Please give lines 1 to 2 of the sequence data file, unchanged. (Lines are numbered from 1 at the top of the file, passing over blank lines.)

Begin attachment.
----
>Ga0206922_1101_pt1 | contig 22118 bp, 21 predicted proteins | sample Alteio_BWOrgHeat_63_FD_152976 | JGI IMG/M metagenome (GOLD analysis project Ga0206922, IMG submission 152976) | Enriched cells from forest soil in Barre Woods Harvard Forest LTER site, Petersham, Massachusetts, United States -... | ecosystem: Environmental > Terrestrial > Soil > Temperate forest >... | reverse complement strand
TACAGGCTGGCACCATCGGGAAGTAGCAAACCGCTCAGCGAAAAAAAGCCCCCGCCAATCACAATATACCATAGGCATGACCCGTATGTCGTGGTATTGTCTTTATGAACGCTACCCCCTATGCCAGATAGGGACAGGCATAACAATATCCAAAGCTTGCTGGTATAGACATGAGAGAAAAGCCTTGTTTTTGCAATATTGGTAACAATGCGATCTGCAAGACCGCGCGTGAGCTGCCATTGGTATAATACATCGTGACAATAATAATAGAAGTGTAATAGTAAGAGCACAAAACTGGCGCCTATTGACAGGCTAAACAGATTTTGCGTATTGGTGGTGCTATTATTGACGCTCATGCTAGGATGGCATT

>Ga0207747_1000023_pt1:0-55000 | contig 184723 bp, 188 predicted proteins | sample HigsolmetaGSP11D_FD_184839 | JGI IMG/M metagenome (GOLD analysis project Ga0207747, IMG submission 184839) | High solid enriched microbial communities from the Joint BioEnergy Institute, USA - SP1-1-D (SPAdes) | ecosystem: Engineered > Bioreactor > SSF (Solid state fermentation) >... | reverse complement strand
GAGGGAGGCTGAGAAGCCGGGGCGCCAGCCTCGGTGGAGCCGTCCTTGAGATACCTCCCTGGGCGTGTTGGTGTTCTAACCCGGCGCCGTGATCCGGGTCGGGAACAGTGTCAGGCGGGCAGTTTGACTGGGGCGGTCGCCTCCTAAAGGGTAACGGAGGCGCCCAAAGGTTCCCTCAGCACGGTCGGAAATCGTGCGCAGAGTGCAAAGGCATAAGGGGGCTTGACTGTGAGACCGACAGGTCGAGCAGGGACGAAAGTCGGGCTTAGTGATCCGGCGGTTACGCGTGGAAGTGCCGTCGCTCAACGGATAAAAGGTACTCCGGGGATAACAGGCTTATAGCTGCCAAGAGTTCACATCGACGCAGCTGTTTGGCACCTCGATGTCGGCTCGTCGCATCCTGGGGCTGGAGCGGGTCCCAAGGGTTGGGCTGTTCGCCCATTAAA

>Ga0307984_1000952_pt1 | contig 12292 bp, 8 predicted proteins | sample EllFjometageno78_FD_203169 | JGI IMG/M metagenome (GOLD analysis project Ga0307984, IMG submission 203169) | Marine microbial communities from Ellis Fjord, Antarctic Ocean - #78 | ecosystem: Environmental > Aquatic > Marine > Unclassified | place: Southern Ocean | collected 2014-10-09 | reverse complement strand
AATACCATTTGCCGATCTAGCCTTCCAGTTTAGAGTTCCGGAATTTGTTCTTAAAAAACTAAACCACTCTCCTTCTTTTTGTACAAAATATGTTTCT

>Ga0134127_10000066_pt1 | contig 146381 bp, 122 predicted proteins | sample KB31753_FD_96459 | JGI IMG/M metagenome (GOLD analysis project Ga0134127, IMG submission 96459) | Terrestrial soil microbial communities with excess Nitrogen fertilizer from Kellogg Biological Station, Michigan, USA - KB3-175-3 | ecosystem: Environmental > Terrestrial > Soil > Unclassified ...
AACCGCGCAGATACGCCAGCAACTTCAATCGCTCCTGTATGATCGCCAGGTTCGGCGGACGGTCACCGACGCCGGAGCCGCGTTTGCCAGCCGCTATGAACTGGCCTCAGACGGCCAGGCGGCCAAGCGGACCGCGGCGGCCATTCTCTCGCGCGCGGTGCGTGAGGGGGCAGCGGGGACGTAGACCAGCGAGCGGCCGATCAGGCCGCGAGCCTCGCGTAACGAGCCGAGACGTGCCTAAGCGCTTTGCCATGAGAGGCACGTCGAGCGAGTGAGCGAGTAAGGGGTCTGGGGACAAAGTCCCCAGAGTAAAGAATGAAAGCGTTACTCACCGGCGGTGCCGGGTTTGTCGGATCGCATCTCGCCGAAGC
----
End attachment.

>Ga0206922_1101_pt1 | contig 22118 bp, 21 predicted proteins | sample Alteio_BWOrgHeat_63_FD_152976 | JGI IMG/M metagenome (GOLD analysis project Ga0206922, IMG submission 152976) | Enriched cells from forest soil in Barre Woods Harvard Forest LTER site, Petersham, Massachusetts, United States -... | ecosystem: Environmental > Terrestrial > Soil > Temperate forest >... | reverse complement strand
TACAGGCTGGCACCATCGGGAAGTAGCAAACCGCTCAGCGAAAAAAAGCCCCCGCCAATCACAATATACCATAGGCATGACCCGTATGTCGTGGTATTGTCTTTATGAACGCTACCCCCTATGCCAGATAGGGACAGGCATAACAATATCCAAAGCTTGCTGGTATAGACATGAGAGAAAAGCCTTGTTTTTGCAATATTGGTAACAATGCGATCTGCAAGACCGCGCGTGAGCTGCCATTGGTATAATACATCGTGACAATAATAATAGAAGTGTAATAGTAAGAGCACAAAACTGGCGCCTATTGACAGGCTAAACAGATTTTGCGTATTGGTGGTGCTATTATTGACGCTCATGCTAGGATGGCATT